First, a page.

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Pharmaceutical companies have started to outsource their R&D activities, to remain competitive, flexible, and profitable, bypassing all odds.
FREMONT, CA: Looking from the innovation's point of view, there is a boom in life sciences, paving the way for the emergence of novel biological targets, therapeutic modalities, and whole new drug discovery areas by adding opportunities and complexity, and uncertainty to research programs. Technologically, there is a "digital revolution," bringing further complexity and investment cost on the table in artificial intelligence (AI), data mining, big data technologies, data-driven diagnostics, and digital health. Also, the rise of the personalized medicine paradigm compels companies to rethink their research pipelines and "one-size-fits-all" product development programs, and also reconsider their market strategies.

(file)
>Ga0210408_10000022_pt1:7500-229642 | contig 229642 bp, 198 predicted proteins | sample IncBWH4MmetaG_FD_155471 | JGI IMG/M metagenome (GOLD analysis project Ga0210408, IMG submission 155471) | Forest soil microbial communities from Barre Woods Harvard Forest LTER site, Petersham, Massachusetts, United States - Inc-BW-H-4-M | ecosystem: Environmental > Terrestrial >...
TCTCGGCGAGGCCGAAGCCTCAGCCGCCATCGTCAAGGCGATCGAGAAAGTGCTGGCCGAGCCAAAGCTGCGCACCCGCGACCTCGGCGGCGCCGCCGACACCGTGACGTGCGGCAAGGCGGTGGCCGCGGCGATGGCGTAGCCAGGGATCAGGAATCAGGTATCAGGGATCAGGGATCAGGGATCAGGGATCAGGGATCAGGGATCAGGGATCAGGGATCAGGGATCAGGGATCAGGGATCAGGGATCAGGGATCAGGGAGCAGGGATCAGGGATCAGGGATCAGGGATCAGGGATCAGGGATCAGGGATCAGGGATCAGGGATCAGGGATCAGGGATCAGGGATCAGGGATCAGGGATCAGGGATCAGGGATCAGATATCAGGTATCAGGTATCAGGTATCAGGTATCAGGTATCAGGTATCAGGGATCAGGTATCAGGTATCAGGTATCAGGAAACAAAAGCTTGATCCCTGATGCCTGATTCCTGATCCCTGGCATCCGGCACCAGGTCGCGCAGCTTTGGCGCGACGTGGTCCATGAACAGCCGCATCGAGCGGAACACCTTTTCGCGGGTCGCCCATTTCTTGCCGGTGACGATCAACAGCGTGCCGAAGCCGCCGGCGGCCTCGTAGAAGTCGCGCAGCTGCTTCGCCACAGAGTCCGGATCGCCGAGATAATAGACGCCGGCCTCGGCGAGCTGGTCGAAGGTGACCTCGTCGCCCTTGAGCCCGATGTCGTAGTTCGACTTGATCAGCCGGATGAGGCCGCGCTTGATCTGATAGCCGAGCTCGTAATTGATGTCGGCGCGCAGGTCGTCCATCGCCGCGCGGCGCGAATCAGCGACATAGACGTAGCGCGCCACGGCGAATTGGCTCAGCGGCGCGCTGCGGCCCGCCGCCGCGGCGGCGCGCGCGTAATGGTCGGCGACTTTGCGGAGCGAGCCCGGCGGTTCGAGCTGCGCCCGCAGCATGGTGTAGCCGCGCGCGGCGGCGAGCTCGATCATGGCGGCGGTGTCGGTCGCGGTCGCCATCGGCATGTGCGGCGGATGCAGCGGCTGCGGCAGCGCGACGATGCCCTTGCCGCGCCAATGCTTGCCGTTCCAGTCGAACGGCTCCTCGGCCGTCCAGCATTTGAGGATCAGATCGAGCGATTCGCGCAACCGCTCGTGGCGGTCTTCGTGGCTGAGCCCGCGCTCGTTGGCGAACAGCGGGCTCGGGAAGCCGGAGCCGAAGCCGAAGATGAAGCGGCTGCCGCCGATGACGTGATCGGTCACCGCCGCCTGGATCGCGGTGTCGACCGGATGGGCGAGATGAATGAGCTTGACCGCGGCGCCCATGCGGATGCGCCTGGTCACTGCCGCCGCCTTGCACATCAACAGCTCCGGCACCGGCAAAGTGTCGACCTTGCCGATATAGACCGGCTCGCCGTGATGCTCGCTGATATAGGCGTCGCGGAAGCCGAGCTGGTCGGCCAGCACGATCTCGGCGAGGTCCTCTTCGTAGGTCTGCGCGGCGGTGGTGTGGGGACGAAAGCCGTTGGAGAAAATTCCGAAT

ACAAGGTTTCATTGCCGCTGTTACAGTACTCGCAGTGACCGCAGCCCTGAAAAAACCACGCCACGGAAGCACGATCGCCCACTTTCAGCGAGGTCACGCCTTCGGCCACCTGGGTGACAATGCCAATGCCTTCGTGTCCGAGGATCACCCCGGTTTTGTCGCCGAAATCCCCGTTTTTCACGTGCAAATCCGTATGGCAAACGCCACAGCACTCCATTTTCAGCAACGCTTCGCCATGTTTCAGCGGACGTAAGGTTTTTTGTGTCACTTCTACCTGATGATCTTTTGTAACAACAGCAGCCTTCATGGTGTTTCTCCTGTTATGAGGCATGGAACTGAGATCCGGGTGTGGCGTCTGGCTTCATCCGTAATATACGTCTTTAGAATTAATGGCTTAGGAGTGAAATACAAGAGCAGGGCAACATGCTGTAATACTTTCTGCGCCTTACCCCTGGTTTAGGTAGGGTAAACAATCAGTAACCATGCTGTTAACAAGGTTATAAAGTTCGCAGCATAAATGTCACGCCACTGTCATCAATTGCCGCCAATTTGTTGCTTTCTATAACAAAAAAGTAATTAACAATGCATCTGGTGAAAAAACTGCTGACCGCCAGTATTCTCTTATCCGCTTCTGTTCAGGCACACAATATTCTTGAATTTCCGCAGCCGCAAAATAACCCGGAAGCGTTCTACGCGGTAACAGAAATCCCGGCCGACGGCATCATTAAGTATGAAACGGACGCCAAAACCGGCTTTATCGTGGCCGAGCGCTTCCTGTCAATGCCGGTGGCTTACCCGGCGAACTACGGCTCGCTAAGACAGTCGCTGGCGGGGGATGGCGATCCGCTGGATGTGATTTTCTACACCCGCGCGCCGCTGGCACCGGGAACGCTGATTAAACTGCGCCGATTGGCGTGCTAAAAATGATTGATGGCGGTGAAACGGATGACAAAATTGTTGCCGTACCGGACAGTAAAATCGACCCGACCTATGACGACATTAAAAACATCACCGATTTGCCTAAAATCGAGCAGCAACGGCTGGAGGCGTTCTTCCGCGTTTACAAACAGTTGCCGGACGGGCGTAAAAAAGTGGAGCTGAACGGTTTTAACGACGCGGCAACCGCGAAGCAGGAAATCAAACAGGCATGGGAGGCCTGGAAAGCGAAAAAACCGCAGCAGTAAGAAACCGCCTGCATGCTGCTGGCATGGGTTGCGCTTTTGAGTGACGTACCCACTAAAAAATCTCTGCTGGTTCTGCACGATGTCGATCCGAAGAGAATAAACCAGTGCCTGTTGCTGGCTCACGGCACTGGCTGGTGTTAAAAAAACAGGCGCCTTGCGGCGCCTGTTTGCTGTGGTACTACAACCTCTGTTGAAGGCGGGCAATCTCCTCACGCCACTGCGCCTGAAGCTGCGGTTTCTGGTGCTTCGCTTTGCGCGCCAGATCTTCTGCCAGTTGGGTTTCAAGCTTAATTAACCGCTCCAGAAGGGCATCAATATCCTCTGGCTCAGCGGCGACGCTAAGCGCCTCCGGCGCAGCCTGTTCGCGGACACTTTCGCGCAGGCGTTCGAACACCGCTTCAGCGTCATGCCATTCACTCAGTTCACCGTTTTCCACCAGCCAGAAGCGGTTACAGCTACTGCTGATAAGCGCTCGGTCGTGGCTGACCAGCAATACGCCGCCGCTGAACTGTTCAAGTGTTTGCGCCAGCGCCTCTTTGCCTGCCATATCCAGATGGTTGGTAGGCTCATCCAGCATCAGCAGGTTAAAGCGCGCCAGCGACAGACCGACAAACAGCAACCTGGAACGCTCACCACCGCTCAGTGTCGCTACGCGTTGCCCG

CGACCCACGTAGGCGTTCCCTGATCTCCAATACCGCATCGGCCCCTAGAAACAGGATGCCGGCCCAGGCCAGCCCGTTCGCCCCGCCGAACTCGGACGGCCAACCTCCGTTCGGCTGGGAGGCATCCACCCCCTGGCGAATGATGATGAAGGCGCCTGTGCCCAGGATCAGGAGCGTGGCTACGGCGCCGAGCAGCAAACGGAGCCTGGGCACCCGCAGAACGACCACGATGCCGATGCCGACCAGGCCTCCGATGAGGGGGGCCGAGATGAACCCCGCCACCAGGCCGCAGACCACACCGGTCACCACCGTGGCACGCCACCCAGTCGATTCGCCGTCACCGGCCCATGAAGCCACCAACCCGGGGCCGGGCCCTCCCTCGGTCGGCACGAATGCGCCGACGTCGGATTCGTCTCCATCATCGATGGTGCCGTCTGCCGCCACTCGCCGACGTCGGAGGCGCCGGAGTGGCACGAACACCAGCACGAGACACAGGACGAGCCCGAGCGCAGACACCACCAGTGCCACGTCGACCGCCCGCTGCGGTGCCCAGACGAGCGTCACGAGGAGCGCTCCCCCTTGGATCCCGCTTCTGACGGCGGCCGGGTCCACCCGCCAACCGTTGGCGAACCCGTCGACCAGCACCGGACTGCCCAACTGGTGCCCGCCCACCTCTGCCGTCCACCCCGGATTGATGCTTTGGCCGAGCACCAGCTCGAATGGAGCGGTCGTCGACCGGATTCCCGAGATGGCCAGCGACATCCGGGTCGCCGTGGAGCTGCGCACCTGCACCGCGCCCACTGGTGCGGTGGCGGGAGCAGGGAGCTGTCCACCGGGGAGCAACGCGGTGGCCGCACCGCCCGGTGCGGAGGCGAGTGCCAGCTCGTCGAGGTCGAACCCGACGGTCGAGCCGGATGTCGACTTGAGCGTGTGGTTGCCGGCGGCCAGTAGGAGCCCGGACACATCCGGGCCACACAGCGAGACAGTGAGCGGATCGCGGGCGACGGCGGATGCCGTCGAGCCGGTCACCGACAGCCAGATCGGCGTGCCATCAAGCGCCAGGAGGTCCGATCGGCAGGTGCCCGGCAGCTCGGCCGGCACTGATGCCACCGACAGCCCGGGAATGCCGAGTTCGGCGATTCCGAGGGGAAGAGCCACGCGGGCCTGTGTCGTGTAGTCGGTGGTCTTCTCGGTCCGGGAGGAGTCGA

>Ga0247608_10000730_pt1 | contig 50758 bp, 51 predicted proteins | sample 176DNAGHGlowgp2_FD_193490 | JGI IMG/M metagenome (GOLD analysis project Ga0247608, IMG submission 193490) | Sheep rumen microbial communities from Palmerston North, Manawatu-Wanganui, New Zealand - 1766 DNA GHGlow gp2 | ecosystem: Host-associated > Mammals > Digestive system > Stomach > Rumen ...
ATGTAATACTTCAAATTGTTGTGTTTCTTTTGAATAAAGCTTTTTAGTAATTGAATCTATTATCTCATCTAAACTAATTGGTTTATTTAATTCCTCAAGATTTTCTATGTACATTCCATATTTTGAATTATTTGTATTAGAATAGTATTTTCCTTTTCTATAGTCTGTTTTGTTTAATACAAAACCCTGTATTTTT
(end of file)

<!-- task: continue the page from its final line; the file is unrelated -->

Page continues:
A straightforward Fee-For-Service task-based model is used for separate services, such as screening a library of compounds against a known target or synthesizing a reference compound be carried out for a pre-agreed price when outsourcing R & D services,
Another option -- the Full-Time Equivalent (FTE) model, where a sponsor company hires a science project team at CRO premises and pays for all the materials and other project expenses. The FTE model is suitable for multifaceted, more complex projects, where flexible continuous discovery work is anticipated, as this model allows us to minimize contractual bureaucracy.
However, business models of collaboration between companies and CROs are continuing to evolve to meet the growing pharma companies' focus on external innovation and strategic alliances. In newer models, initial innovation often comes from the CROs, who establish early chemistry and biology entry points into disease and then approach potentially interested pharma companies to collaborate as strategic drug discovery partners. Such projects can be structured differently, including milestone and royalty payments, FTE payments, and event potentially jointly owned intellectual property (IP) rights commercialized as joint ventures or spin-off companies.
Some CROs or smaller service providers and biotech startups often have internal drug discovery activities and target licensing deals with big pharma.